While targeting poverty, interventions having multiple effects can address more indicators of poverty as well as help quickening the graduation process. In many cases, support of one need addresses multiple needs, e.g. incentivizing poor households for sending their children to school may result in education of the children as well as basic income for the household. Education of men and women can lead to more economic and social wellbeing affecting quality of life of the people resulting in more healthy, safe and secure environment. Access to health, nutrition and immunization can lead to better availing opportunities of socio-economic development through enhanced performance in education, skills and capacities. Health insurance cards for aged people, women and children can alleviate the families of the burden of expenses for the health, as well as make them more prone towards accessing health facilities, which normally are avoided due to associated cost. Access to health facilities and other social protection services can also reduce social issues including gender-based violence, begging, exploitation by money lenders, violation of human rights, drug addiction, and mental health issues and so on. Provision of clean drinking water reduces health hazards related to contaminated water resulting in more healthy societies, and also save time and energy of those rural women who fetch water from distant places. Similarly, provision of electricity places, where these is little or no access to electricity, can bring ease in the lives of the people, reduce their expenses on alternate source of energy, and save them from the ill effects. It can also give income generating opportunities for men and women, and also improve students’ performance in their studies. Making awareness raising part and parcel of every intervention can lead to better awareness on the part of the beneficiaries as well as their better availing of the services. The awareness drive should can also focus on rights and responsibilities and behavioural change. Affirmative actions, where necessary should be taken to ensure inclusiveness, transparency and effectiveness of the interventions.
For poverty alleviation, one of the biggest examples to learn from is that of China, which the Prime Minster Imran Khan often quotes in his speeches and reiterates to draw lessons for success of poverty alleviation programs in Pakistan. There may be many dissimilarities in the context of poverty alleviation mechanisms in China and Pakistan, however the driving force in China’s eradication of poverty can be relied on as driving force for eradication of poverty in Pakistan and that is keeping people first, attaching great importance to poverty alleviation and treating development as mission and major responsibility. According to World Bank, China lifted 850 million people out of poverty from 1981 to 2013, thus making China contributor to over 70% of poverty reduction across the world.
In the words of Tan Weiping, Deputy Director General of International Poverty Reduction Center in China (IPRCC), achieving great success needs to have lofty ideals and working hard and diligently and wholeheartedly. According to him, China’s targeted poverty alleviation contains a complete set of system designs, which includes clear poverty reduction goals, registration of poverty-stricken population, implementation of the targeted poverty alleviation strategy, and establishment of seven institutional systems in terms of accountability, policy, investment, assistance, mobilization, supervision, and assessment. Since the end of 2012, China included poverty alleviation into “Five Sphere Integrated Plan (a plan to promote coordinated economic, political, cultural, social and ecological advancement).” At the end of 2012, there were 98.99 million people living under current poverty line. By end of 2017, the total poverty-stricken people stood at 30.46 million with more than 66 million people being lifted out of poverty over five years.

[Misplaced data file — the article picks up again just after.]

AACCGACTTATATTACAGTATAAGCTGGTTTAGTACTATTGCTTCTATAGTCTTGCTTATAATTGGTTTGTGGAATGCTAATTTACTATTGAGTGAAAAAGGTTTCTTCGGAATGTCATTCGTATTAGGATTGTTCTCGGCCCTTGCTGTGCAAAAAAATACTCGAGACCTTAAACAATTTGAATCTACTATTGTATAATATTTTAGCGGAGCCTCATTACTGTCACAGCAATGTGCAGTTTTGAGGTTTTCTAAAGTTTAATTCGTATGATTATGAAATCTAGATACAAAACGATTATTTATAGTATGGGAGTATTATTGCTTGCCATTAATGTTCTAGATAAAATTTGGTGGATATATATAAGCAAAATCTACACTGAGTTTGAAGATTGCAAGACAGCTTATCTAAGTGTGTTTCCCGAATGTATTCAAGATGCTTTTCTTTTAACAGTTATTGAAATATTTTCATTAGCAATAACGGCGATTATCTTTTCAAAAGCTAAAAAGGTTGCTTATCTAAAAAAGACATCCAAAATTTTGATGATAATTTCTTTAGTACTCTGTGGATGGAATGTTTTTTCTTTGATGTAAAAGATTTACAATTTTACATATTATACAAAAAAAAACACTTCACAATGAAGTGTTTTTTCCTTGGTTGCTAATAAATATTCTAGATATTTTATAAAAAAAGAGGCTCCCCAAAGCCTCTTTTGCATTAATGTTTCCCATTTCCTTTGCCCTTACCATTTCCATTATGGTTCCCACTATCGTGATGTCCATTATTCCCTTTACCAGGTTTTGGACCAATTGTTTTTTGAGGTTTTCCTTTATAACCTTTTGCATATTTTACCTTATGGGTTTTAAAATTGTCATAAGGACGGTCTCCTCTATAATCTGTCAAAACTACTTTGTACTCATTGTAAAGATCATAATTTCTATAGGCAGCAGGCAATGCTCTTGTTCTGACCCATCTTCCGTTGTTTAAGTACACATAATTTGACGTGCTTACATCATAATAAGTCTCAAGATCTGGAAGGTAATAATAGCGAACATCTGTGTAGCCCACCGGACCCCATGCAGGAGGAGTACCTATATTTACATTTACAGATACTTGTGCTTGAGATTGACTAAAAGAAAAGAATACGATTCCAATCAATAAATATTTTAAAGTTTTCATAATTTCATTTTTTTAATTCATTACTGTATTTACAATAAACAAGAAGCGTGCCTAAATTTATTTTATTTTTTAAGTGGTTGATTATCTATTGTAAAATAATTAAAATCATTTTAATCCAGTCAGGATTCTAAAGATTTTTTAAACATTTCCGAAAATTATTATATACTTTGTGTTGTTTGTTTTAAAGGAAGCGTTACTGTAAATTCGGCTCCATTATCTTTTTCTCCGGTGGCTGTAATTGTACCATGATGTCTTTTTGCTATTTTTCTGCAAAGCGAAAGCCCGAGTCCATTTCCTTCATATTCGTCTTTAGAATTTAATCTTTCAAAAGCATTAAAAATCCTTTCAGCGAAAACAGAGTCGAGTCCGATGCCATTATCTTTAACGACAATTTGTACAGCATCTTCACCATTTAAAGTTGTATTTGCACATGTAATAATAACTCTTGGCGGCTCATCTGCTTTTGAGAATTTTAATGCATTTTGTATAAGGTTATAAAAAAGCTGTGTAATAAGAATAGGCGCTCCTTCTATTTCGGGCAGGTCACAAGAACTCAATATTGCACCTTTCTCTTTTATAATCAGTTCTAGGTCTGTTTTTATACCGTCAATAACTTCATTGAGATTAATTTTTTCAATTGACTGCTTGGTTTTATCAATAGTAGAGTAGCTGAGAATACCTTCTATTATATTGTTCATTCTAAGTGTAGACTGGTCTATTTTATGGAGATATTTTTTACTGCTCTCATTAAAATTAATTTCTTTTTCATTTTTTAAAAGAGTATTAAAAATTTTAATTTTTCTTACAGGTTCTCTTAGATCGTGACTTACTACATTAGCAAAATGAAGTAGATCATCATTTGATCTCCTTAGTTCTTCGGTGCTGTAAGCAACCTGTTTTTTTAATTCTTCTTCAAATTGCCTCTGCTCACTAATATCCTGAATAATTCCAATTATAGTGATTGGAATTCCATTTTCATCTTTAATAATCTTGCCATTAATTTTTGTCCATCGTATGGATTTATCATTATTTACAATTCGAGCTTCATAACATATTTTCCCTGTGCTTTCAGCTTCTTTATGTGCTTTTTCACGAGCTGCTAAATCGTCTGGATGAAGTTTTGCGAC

Ehsaas program, with its premise as grounded in the importance of strengthening institutions, transparency and good governance, has envisaged policy measures, implementation mechanisms, institutional arrangements, monitoring systems and assessment processes. Also, the added advantage is the commitment of the Prime Minister towards the program, and program being led by a world renowned expert Dr. Sania Nishtar. What is needed is to ensure coordination intra and inter governmental programs, effective service delivery, use of efficient technology, updated data registry, refraining political interference, and continuity in the policies and programs. The China’s targeted poverty alleviation set of system designs, mentioned above, could be relevant to look at for context specific solutions.
While designing intervention for poverty alleviation, it is also important to look into emerging trends as opportunities and threats. With increase in longevity, the population of old people is increasing, youth is already around 64% of the population, the trend of migration from rural to urban areas is increasing many folds, climate change and global warming is impacting lives of people and specially poor and pushes more people into poverty, technological advancement and artificial intelligence has implication on every sphere of life including that of planning for future. These and other emerging trends, must be kept in view while developing and planning for policies and programs aimed at addressing large scale issues such as poverty and inequities.
Sherbaz is a development professional with over six years of experience in community development. He holds a master’s degree in Sustainable International Development from Brandeis University, USA.